Revenge Served Cold: Nettle Pesto

Growing up in England nettles were a large part of my childhood, whether I liked it or not — and I generally didn’t. This wretched plant caused many a tear in my household, its stinging leaves leaving immense pain that lasted for hours, with little sympathy from my parents as I was usually up to no good in the garden or local park, causing said sting.

When I saw nettles at the local farmers’ market here in D.C., I jumped at the chance to fight back, to serve justice to this leafy plant once and for all. There’s very little you can actually do with nettles, the most obvious was soup, but in these late spring months it seemed a tad too warm for that. I settled on pesto, a simple and versatile sauce that I could use in many dishes.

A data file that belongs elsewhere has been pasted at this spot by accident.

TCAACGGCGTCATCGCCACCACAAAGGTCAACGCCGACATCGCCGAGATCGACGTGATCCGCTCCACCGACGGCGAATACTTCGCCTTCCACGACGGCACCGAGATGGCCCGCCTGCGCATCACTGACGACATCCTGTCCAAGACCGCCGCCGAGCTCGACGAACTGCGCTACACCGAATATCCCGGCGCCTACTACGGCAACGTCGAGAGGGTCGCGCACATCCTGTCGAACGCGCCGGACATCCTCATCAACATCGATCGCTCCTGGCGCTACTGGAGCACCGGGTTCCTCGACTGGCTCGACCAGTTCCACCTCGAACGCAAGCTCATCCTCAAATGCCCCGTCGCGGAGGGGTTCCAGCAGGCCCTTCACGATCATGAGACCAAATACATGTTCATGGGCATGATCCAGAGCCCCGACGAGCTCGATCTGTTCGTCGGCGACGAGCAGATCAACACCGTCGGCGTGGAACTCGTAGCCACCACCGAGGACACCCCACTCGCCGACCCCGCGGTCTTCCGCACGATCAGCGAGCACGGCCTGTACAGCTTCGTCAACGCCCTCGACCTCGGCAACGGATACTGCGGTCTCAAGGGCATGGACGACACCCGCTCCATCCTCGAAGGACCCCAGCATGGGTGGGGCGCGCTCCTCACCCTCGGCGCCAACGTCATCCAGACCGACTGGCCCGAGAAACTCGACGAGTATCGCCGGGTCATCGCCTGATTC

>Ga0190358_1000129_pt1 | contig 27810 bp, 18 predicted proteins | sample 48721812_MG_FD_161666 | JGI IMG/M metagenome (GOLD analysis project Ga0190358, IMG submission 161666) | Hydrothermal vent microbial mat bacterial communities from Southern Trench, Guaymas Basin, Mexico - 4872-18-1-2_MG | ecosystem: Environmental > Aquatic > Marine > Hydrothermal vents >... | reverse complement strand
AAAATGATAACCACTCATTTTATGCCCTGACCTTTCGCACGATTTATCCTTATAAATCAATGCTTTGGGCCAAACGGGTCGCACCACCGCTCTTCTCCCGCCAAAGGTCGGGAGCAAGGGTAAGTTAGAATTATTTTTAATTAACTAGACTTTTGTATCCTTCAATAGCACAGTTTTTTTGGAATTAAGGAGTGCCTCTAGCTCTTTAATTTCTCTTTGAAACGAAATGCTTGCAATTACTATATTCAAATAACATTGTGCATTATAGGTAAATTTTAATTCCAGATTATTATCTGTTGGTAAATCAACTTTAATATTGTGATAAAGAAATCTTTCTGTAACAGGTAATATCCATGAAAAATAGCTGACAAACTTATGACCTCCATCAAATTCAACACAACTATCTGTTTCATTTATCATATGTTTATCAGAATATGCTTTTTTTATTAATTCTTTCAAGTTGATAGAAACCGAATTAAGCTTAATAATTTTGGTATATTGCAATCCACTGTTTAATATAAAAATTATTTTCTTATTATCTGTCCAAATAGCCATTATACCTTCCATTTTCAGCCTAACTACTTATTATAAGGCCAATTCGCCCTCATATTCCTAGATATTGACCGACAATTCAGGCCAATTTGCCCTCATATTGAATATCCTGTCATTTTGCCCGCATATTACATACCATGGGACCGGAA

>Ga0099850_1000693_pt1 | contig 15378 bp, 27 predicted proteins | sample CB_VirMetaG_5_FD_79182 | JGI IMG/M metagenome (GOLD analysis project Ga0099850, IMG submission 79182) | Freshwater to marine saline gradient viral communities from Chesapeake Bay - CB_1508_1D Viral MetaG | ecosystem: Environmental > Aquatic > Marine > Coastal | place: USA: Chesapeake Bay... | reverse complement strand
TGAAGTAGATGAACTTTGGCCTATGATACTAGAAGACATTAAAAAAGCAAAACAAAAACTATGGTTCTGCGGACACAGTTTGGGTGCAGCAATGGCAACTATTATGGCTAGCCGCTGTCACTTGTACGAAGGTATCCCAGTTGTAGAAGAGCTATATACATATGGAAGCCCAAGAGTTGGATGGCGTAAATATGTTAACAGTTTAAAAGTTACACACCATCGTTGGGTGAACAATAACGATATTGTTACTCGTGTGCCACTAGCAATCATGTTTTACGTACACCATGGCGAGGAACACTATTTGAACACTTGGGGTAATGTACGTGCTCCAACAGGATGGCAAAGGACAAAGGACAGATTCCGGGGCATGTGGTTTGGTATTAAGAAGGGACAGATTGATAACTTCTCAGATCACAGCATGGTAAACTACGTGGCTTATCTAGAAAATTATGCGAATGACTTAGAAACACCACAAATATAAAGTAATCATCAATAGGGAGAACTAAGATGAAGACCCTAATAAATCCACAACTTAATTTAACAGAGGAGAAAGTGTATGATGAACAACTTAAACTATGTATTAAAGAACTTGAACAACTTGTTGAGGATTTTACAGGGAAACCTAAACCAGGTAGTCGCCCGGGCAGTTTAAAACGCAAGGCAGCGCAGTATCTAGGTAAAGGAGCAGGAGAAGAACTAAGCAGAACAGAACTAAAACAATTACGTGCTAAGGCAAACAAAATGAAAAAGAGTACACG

We’ve cooked basil brownies and avocado milkshakes, now it’s time for the nettle pesto.


If you buy nettles you will probably do so in a sealed bag, the leaves are covered in mini hairs that release a sting upon touch. To kill off the sting I blanched the nettles in a pot of boiling water for a minute or so, then drained them on paper towels to soak up the excess water. Despite knowing I had killed off the sting by boiling the leaves I still used kitchen tongues to rip the leaves from the stems. I’m a wimp, I know.

For the pesto I used as follows: 2 cups of nettle leaves, 1/2 a cup of olive oil, 2/3 cup toasted walnuts (I refuse to pay the ridiculous price for pine nuts), 1/2 cup parmesan cheese and a pinch of s&p. Blend until a you get a paste, add a little more olive oil should it be too thick.

I spread the pesto on a slice of ciabatta, topped with tomato and grilled chicken for a light summer evening dinner.

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